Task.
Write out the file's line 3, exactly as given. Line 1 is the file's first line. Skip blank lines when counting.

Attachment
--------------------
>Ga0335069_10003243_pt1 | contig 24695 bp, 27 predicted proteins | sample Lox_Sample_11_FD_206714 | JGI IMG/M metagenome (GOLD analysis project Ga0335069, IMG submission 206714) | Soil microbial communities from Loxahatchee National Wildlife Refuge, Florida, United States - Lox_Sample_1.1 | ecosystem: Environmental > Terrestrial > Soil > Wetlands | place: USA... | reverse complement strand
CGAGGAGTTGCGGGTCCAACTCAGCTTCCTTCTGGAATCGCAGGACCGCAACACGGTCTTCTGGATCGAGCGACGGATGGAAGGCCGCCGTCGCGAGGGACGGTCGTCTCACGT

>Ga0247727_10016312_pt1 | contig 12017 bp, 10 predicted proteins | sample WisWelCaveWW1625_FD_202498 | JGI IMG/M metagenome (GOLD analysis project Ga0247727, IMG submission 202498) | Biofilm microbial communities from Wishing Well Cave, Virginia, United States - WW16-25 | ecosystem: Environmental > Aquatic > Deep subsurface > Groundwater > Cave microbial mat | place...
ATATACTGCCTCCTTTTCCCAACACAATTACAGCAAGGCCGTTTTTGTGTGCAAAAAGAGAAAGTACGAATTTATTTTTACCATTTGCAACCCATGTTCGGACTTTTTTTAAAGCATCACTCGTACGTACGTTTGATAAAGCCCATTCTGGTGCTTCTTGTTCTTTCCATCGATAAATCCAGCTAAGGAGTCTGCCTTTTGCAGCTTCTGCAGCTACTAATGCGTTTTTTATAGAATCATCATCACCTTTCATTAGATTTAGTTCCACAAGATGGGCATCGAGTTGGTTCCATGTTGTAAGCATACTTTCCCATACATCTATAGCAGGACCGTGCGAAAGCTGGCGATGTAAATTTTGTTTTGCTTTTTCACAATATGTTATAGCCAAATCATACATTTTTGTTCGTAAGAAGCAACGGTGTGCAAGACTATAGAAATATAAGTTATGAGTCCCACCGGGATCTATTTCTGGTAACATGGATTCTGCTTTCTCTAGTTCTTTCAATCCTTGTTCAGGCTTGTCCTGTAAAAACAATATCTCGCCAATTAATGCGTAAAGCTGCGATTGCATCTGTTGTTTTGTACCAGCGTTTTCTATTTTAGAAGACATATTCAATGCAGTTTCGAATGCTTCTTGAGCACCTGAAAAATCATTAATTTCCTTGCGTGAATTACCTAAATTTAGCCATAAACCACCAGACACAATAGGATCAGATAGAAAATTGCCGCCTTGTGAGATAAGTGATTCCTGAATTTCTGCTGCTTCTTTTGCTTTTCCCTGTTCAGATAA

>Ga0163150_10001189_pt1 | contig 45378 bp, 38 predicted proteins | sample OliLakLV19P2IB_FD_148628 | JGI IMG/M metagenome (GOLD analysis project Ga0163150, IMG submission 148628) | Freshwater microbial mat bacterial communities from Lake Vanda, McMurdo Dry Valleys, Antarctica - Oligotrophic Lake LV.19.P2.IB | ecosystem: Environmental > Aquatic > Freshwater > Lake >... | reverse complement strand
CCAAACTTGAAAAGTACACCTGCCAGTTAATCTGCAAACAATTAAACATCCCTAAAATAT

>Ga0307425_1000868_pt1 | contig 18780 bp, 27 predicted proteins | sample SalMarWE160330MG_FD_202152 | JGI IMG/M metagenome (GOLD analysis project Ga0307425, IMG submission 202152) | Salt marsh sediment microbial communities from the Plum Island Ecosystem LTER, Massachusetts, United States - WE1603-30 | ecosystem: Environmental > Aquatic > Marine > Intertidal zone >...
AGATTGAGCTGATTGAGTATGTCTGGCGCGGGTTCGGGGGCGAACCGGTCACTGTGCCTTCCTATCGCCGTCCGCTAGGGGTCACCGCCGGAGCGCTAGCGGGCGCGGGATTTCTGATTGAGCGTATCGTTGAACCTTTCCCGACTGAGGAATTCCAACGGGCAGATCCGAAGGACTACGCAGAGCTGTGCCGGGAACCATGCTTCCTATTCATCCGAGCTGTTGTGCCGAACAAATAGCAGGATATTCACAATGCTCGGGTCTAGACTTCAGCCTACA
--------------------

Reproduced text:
>Ga0247727_10016312_pt1 | contig 12017 bp, 10 predicted proteins | sample WisWelCaveWW1625_FD_202498 | JGI IMG/M metagenome (GOLD analysis project Ga0247727, IMG submission 202498) | Biofilm microbial communities from Wishing Well Cave, Virginia, United States - WW16-25 | ecosystem: Environmental > Aquatic > Deep subsurface > Groundwater > Cave microbial mat | place...